Bottling on wheels
A bottling line can be a prohibitive investment for small wineries.
Wine can move through a mobile bottling line at a rate of 65 bottles per minute.
When it's time for a wine to leave the cozy confines of a barrel or tank, winemakers know there won't be anything between their product and the big, bad world but a glass bottle. "It's the last defense," says Mike Haddox, owner of the Winemakers Loft in Prosser, Washington. "If you blow that, you really pay the price."
Haddox makes wine for ten different labels, including his own Michael Florentino, and offers advice and guidance to the four other tenants in the loft at the Port of Benton's North Prosser Business Park. He's well versed with every step of wine marketing, from buying grapes to equipping a crush pad. But bottling is not on his list of favorite things. "I hate bottling," he said bluntly. "It takes a lot of time, it's chaotic, and it's nerve-wracking."
Whether done the old-fashioned way (by hand) or with high-speed, high-tech machinery, bottling has all the thrills of a factory assembly line. But it's one of the most important steps in the long process of turning premium grapes into fine wine. Bigger wineries often choose to handle the job in-house. But at $50,000 for a bottling line, that can be a prohibitive investment for smaller, boutique wineries.
Those wineries often turn instead to mobile providers like Custom Mobile Bottling, based in Benton City, Washington, or Signature Mobile Bottlers, headquartered in Clackamas, Oregon. These firms offer entire bottling lines fitted into semitrailers, portable factories-on-wheels that crisscross Pacific Northwest wine country, helping hundreds of producers move their product out of the barrel and onto the shelf. They offer convenience and flexibility, and enable winemakers to share the cost of a bottling line.
But perhaps the biggest advantage of working with a mobile bottler, said Haddox, is their expertise. Mobile bottlers bring well-tuned equipment that can handle the entire process, from sparging and filling to labeling. The operators use the machinery hundreds of days every year, instead of the one or two months a relatively large producer can expect to spend on bottling. And most will give clients their expert advice on bottles, closures, and labels, down to details like size, paper stock, and type of glue.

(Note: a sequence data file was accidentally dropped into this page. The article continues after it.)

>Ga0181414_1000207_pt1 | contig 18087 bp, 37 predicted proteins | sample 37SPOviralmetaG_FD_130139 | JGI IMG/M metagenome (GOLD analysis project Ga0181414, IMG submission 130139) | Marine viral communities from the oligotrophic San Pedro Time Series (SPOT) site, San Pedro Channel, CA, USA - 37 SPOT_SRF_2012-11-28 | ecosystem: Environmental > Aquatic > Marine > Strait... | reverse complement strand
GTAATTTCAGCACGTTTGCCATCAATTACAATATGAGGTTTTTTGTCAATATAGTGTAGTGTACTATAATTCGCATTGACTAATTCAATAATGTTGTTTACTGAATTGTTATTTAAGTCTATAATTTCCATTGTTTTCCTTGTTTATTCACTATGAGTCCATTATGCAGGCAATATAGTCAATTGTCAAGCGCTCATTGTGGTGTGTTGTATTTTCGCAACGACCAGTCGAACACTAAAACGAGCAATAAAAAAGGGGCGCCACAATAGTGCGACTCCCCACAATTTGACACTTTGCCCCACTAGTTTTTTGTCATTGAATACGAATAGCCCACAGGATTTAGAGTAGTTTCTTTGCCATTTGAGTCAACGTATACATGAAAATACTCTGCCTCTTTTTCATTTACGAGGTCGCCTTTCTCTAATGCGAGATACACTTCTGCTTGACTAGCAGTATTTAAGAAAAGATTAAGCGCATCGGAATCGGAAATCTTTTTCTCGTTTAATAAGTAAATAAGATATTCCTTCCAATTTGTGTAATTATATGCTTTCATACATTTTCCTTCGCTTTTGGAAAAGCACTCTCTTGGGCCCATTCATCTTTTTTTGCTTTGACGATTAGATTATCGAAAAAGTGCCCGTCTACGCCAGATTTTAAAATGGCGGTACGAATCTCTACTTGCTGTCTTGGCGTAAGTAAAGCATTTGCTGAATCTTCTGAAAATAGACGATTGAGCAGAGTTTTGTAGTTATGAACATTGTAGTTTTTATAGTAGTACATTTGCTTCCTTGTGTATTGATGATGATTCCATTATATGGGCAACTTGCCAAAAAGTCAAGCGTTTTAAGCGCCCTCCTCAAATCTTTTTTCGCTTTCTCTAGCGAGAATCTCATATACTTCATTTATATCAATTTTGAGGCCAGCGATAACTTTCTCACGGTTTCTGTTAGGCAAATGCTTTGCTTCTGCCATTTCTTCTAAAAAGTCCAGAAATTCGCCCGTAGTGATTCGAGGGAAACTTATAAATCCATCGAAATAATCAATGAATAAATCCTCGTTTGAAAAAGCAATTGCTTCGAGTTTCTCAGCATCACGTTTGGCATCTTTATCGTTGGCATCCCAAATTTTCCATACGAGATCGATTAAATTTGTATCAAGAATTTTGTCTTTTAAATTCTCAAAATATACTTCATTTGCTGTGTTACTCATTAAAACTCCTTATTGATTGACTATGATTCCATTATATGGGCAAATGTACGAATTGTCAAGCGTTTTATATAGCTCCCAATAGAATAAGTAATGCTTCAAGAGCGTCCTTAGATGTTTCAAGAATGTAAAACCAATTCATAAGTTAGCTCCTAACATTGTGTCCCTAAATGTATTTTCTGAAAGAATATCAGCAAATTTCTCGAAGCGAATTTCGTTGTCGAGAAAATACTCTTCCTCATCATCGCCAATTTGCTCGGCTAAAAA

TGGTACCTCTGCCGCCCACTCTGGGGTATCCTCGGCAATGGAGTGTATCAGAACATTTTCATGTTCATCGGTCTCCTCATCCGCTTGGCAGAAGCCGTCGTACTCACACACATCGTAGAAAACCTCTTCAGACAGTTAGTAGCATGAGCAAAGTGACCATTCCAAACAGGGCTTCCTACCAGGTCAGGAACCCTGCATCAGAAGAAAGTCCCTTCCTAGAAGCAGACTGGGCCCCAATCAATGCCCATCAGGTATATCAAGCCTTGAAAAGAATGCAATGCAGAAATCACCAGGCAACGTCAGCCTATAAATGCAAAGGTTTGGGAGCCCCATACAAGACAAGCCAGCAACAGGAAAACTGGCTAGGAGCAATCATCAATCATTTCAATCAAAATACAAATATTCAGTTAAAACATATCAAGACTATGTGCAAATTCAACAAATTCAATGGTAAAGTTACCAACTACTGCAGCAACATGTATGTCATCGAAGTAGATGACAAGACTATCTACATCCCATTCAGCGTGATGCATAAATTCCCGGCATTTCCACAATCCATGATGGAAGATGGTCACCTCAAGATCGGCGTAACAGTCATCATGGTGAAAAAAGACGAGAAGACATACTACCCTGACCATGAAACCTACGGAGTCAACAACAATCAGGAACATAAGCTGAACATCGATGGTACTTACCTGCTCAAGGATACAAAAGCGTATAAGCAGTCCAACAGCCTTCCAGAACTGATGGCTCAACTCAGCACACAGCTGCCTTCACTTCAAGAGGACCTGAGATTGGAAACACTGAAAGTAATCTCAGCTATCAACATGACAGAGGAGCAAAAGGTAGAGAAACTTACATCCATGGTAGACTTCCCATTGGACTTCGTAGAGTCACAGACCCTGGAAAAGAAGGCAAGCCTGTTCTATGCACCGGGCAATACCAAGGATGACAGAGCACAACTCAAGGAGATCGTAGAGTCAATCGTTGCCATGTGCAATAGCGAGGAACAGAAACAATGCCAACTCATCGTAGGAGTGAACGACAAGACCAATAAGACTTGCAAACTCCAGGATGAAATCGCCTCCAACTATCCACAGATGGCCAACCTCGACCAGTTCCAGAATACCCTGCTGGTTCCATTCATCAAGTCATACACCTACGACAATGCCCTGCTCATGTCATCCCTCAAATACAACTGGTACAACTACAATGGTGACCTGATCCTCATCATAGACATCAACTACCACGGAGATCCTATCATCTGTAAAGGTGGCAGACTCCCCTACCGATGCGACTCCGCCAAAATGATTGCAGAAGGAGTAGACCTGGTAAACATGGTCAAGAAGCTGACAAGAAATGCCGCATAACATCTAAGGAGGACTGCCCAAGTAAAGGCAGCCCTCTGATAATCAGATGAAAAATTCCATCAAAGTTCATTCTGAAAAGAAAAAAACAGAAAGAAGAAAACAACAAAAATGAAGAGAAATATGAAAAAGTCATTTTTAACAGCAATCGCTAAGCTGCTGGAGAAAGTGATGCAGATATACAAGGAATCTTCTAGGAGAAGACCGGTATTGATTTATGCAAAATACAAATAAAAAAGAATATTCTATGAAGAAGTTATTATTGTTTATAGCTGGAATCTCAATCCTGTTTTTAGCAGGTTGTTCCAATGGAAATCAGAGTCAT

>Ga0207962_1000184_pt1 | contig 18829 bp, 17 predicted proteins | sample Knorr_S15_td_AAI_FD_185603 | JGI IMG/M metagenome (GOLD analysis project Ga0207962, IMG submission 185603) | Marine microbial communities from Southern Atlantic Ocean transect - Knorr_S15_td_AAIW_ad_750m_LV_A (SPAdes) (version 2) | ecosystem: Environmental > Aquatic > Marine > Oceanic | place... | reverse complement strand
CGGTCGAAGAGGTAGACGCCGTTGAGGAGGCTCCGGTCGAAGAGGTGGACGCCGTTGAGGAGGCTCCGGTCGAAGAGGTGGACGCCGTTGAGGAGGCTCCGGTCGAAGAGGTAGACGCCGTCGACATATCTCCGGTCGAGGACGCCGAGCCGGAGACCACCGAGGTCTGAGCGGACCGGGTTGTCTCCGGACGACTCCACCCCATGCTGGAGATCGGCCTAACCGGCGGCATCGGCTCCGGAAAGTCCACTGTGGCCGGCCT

Bill Hamlin launched Custom Mobile Bottling after a long career spent bottling and packaging fruit juices and wine, first at Ocean Spray's plant in Markham, Washington, and then at Chateau Ste. Michelle in Paterson, Washington. "Everything I do is designed to improve the winemakers' efforts," he said. "I'll be bold enough to say that I can improve their product."
Hamlin's truck features a bottom-feed volumetric filler, designed to minimize splashing as the wine is transported into bottles. After the bottles are vacuum-sparged, wine pumped from tanks into the filler is measured into the bottles, and then automatically leveled to a consistent volume. Bottles can be sealed with one of six different closures, including natural corks, screw caps, glass, and even the Zork closure, a synthetic cork system developed in Australia featuring a tear-away capsule that reveals a champagne-style synthetic closure.
In addition, Hamlin offers equipment for filtering wine, along with the expertise he earned as a general control sanitarian certified by the American Bakers Association. That knowledge, he explains, can protect the best efforts of a winemaker. Yeasts that escape the filtering or fining process, for example, can result in refermentation in the bottle, turning a sweet wine acidic. And while the alcohol content sanitizes wines by killing any microbes, the residue not filtered out what Hamblin calls insipient spoilers can alter the flavor.
Signature Bottling operates seven different trucks, according to President David Scholz, including two permanently assigned to the Walla Walla area. Each has a 16-spout filler and autoleveling device, and can operate at 60 bottles per minute. Like Custom Mobile Bottlers, Signature's trucks feature labelers that can accommodate single-web or double-web labels, as well as multiple types of closures.
And like Hamlin, Scholz cites his crew's expertise as an important component in his service, along with its lower cost. "We're more than just a funnel and a hand-corker," he said. His equipment arrives ready to run, in a sanitary environment. Wineries that invest in their own bottling line might devote as much as $50,000 to equipment, only to leave it idle most of the year. An 80,000-case producer, he says, might spend as little as 45 days a year bottling. "The rest of the time that machinery is sitting in a wet, caustic environment, and that's hard on equipment." Other costs include the floor space devoted to the line, and the cost of employees trained to operate and maintain it.
Both Signature Mobile Bottling and Custom Mobile Bottling emphasize their flexibility. Scholz has clients ranging in size from 1,000 cases, all the way up to large producers like Chateau Ste. Michelle, which utilizes his services for as many as 30 of their smaller labels and club wines.
Hamlin also works with a variety of clients, but pays particular attention to the needs of small wineries. Many of his clients call him to bottle their first vintages, and he's happy to work with runs as small as 500 or 600 cases.
Both Custom and Signature call themselves turnkey operations, providing all mechanical needs, along with an operator to oversee the operation. Wineries must provide a crew of six to eight people to tend the different stations along the bottling line, including a forklift operator.